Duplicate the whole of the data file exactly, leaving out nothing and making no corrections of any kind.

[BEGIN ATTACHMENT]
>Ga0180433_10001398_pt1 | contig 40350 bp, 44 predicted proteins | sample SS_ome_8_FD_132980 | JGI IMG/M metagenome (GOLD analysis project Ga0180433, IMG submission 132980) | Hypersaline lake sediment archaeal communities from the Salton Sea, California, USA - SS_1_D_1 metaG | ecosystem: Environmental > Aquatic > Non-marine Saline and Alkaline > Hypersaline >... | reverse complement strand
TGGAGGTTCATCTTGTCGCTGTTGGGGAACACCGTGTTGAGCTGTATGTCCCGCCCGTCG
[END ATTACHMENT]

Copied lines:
>Ga0180433_10001398_pt1 | contig 40350 bp, 44 predicted proteins | sample SS_ome_8_FD_132980 | JGI IMG/M metagenome (GOLD analysis project Ga0180433, IMG submission 132980) | Hypersaline lake sediment archaeal communities from the Salton Sea, California, USA - SS_1_D_1 metaG | ecosystem: Environmental > Aquatic > Non-marine Saline and Alkaline > Hypersaline >... | reverse complement strand
TGGAGGTTCATCTTGTCGCTGTTGGGGAACACCGTGTTGAGCTGTATGTCCCGCCCGTCG